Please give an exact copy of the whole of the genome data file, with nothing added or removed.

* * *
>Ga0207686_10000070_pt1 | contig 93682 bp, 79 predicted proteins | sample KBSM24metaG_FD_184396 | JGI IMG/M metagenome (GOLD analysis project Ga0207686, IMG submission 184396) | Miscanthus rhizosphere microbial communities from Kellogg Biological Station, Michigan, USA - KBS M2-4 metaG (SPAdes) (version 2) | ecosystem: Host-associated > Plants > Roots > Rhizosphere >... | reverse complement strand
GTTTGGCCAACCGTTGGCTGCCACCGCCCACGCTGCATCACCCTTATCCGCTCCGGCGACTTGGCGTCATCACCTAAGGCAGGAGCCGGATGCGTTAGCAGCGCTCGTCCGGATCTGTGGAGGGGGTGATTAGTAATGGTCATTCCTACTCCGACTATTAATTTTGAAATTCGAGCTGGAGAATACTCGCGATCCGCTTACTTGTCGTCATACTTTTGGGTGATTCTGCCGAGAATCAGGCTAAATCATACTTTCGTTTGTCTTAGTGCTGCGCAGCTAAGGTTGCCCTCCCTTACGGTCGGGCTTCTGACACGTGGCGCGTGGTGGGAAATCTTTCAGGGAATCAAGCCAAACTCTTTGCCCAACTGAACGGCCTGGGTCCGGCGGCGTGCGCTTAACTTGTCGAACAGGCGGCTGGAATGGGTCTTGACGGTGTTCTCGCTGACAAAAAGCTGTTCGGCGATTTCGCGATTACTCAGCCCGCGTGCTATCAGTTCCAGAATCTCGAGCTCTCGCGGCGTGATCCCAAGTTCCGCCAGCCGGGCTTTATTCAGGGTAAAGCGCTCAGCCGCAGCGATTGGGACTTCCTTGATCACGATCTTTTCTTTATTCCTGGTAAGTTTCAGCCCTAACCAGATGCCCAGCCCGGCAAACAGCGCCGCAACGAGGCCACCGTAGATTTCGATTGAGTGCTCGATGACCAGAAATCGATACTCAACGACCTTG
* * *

>Ga0207686_10000070_pt1 | contig 93682 bp, 79 predicted proteins | sample KBSM24metaG_FD_184396 | JGI IMG/M metagenome (GOLD analysis project Ga0207686, IMG submission 184396) | Miscanthus rhizosphere microbial communities from Kellogg Biological Station, Michigan, USA - KBS M2-4 metaG (SPAdes) (version 2) | ecosystem: Host-associated > Plants > Roots > Rhizosphere >... | reverse complement strand
GTTTGGCCAACCGTTGGCTGCCACCGCCCACGCTGCATCACCCTTATCCGCTCCGGCGACTTGGCGTCATCACCTAAGGCAGGAGCCGGATGCGTTAGCAGCGCTCGTCCGGATCTGTGGAGGGGGTGATTAGTAATGGTCATTCCTACTCCGACTATTAATTTTGAAATTCGAGCTGGAGAATACTCGCGATCCGCTTACTTGTCGTCATACTTTTGGGTGATTCTGCCGAGAATCAGGCTAAATCATACTTTCGTTTGTCTTAGTGCTGCGCAGCTAAGGTTGCCCTCCCTTACGGTCGGGCTTCTGACACGTGGCGCGTGGTGGGAAATCTTTCAGGGAATCAAGCCAAACTCTTTGCCCAACTGAACGGCCTGGGTCCGGCGGCGTGCGCTTAACTTGTCGAACAGGCGGCTGGAATGGGTCTTGACGGTGTTCTCGCTGACAAAAAGCTGTTCGGCGATTTCGCGATTACTCAGCCCGCGTGCTATCAGTTCCAGAATCTCGAGCTCTCGCGGCGTGATCCCAAGTTCCGCCAGCCGGGCTTTATTCAGGGTAAAGCGCTCAGCCGCAGCGATTGGGACTTCCTTGATCACGATCTTTTCTTTATTCCTGGTAAGTTTCAGCCCTAACCAGATGCCCAGCCCGGCAAACAGCGCCGCAACGAGGCCACCGTAGATTTCGATTGAGTGCTCGATGACCAGAAATCGATACTCAACGACCTTG